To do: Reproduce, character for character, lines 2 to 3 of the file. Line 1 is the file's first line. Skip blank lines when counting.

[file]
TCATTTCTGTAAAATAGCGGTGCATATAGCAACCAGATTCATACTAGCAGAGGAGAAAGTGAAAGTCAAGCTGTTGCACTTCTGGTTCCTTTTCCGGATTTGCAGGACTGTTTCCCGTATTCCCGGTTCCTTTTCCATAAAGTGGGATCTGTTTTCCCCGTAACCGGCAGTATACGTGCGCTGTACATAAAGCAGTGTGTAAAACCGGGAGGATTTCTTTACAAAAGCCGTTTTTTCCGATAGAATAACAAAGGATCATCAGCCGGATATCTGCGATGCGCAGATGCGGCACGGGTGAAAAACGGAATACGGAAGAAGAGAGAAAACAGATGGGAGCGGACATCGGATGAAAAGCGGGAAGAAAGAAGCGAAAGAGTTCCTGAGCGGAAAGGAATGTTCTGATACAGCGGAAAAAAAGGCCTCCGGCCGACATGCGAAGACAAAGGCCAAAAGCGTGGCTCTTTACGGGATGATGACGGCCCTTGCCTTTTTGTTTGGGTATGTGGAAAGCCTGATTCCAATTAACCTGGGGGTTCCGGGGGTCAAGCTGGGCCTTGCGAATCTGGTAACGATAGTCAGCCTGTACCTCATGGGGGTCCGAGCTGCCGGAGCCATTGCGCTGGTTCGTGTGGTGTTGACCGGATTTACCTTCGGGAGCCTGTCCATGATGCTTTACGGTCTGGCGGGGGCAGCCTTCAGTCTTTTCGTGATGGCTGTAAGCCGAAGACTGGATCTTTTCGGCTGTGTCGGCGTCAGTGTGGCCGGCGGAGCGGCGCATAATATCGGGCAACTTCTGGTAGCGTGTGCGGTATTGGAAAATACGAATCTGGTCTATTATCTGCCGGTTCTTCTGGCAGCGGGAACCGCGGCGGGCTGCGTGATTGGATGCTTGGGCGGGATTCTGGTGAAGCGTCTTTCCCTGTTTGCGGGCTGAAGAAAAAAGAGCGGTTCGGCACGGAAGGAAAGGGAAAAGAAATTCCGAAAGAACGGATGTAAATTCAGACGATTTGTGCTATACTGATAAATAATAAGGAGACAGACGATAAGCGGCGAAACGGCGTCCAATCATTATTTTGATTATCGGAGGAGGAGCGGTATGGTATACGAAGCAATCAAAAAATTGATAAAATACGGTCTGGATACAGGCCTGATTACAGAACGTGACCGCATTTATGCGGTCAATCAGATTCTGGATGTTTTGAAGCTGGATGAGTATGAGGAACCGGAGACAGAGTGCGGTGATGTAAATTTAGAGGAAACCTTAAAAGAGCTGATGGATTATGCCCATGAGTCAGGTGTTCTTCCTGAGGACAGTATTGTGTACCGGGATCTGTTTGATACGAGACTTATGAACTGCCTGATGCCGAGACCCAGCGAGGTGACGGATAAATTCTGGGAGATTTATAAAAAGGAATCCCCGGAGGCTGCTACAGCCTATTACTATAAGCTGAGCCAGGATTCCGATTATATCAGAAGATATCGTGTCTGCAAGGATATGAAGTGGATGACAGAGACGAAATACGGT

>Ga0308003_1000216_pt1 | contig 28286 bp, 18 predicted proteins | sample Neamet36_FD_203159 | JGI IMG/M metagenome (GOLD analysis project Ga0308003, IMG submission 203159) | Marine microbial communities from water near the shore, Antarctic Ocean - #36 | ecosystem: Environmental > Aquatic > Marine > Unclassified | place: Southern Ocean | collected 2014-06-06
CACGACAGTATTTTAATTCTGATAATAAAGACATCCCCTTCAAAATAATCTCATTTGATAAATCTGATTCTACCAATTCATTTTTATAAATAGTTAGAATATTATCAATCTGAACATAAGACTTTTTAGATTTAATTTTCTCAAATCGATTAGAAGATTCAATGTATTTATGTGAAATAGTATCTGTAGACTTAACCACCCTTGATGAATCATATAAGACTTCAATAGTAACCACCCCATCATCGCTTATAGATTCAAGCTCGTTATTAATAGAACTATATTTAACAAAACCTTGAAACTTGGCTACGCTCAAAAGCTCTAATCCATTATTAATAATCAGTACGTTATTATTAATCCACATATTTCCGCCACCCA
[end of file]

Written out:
>Ga0308003_1000216_pt1 | contig 28286 bp, 18 predicted proteins | sample Neamet36_FD_203159 | JGI IMG/M metagenome (GOLD analysis project Ga0308003, IMG submission 203159) | Marine microbial communities from water near the shore, Antarctic Ocean - #36 | ecosystem: Environmental > Aquatic > Marine > Unclassified | place: Southern Ocean | collected 2014-06-06
CACGACAGTATTTTAATTCTGATAATAAAGACATCCCCTTCAAAATAATCTCATTTGATAAATCTGATTCTACCAATTCATTTTTATAAATAGTTAGAATATTATCAATCTGAACATAAGACTTTTTAGATTTAATTTTCTCAAATCGATTAGAAGATTCAATGTATTTATGTGAAATAGTATCTGTAGACTTAACCACCCTTGATGAATCATATAAGACTTCAATAGTAACCACCCCATCATCGCTTATAGATTCAAGCTCGTTATTAATAGAACTATATTTAACAAAACCTTGAAACTTGGCTACGCTCAAAAGCTCTAATCCATTATTAATAATCAGTACGTTATTATTAATCCACATATTTCCGCCACCCA